Table 1 presents the characteristics of the subjects. Forty-five were female and 21 were male with a mean age of 54.8 ± 17.5 years old and body mass index 26 ± 5 kg/m2. Spirometric values showed an important reduction in FEV1 with a median of 1.15 L (range 0.44 to 4.14 L). Tiffeneau-Pinelli Index were also reduced presenting an average of 65.2 ± 16.8. The response to bronchodilator, considered when FEV1 increases > 12%, was observed in 35% of the subjects. The severity of disease assessed by BSI showed that 27% presented low score, 29% presented intermediate score and 44% presented high score.

Table 1 Baseline characteristics of adolescent and adult patients with bronchiectasis.

Table 2 shows a reduction in walked distance in the second test when compared to the first test of 16.6 m (95%CI 3.8 to 29.4) (p = 0.011). Despite the significant reduction in distance, the within-subject CV between tests was 9.4% (95%CI 7.2 to 11.2) and presented a high intra-test reliability with an ICC of 0.88 (95%CI 0.80 to 0.93). SpO2 and RR were higher in the subjects during the rest period before starting the second 6MWT when compared to the rest period of the first test (p = 0.037 and p = 0.034, respectively), as well as systolic BP (p = 0.000). Significant increase in blood pressure was also observed at the end of second test (p = 0.05).

Table 2 6-min-walk test results and reproducibility.

Figure 1 presents the Bland–Altman plot showing that there was an agreement in the distance walked between the two 6MWTs. The mean difference of walked distances was 16.6 m, presenting a limit of agreement between − 85 and 118 m. The regression analysis in Bland–Altman analyses was not significant [B = − 0.133 (95%CI − 0.295 to 0.028), t = − 1.6, p = 0.104)], confirming the agreement between test repeatability.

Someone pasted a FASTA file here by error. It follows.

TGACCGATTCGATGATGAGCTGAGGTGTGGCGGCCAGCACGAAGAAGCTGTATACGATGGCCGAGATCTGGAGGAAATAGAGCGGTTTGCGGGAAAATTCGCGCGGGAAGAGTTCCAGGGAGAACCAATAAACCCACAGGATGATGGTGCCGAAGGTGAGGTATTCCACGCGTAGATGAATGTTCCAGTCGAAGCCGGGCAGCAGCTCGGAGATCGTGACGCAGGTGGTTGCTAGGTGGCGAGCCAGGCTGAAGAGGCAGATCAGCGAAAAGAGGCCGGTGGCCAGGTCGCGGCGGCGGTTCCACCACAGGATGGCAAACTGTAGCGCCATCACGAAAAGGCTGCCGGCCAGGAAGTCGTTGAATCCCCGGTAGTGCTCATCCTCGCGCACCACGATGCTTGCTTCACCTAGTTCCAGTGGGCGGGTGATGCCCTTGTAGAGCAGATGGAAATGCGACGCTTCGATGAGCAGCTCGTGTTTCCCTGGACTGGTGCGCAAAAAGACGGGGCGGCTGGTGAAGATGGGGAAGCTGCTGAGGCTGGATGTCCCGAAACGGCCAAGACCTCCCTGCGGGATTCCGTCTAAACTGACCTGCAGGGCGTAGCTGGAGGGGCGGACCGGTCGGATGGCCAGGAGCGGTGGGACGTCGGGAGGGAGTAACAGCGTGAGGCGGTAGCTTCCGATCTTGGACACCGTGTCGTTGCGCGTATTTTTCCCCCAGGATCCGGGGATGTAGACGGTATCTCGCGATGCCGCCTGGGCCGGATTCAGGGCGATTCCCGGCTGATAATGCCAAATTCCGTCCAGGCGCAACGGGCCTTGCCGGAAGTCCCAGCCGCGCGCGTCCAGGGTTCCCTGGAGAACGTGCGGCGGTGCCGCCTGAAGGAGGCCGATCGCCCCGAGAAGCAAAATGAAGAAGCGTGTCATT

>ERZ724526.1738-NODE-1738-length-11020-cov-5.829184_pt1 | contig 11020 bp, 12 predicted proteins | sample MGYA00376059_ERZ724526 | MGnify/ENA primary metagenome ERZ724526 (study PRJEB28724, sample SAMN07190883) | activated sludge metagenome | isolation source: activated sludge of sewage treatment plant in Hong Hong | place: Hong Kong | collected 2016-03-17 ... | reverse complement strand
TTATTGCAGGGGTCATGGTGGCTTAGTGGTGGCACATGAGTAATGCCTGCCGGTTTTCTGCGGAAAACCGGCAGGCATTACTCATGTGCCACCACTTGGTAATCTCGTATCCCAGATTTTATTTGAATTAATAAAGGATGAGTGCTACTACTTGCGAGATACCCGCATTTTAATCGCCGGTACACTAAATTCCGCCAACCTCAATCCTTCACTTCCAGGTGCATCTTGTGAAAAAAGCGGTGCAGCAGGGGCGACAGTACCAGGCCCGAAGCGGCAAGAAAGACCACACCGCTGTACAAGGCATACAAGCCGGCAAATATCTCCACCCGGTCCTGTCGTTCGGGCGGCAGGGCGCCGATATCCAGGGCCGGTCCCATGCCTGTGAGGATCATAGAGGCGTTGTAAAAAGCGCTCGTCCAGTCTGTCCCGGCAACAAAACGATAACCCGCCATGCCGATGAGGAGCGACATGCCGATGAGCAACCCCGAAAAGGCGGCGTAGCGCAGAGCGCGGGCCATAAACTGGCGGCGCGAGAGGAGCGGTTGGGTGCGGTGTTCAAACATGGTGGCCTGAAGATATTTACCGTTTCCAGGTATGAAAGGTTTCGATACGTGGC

Figure 1
figure 1

Bland–Altman plot of agreement in the distance walked between the 6-min walk tests (6MWTs) in subjects with non-cystic fibrosis bronchiectasis. Linear regression analyses of the distance difference and mean 6-min walked distance.

Table 3 shows that dyspnea and leg fatigue presented a moderate level of agreement between 6MWTs.

Table 3 Borg scores reproducibility.

Significant association was observed between mean walked distance and BSI, indicating that the more severe the clinical condition, the shorter the walked distance (r = − 0.320, p = 0.009). In the sub-group analyses presented in Table 4, the distribution of disease severity was similar in both age and sex subclassification. Besides mean walked distance correlated negatively with age (r = − 0.461, p < 0.001), meaning that younger individuals walked a greater distance, the CVs were similar between tests in both young and old groups (Table 4). We also investigated the effect of sex and, although both groups presented similar CV, only the women’s group presented a reduced walked distance in the second test when compared to the first test (Table 4). Bland–Altman plot demonstrated that there is an agreement in the walked distances between the two 6MWTs in the age and sex subclassification analyses due to a non-significant linear regression, besides large limits of agreements (Fig. 2).

Table 4 6-min-walk test results and reproducibility relative to age and sex differences of the participants.
Figure 2
figure 2

Bland–Altman plot of agreement in the distance walked between the 6-min walk tests (6MWTs)—groups subclassified by age (a) under and (b) above 60 years old; groups subclassified by sex (c) female and (d) male. Linear regression analyses of the distance difference and mean 6-min walked distance.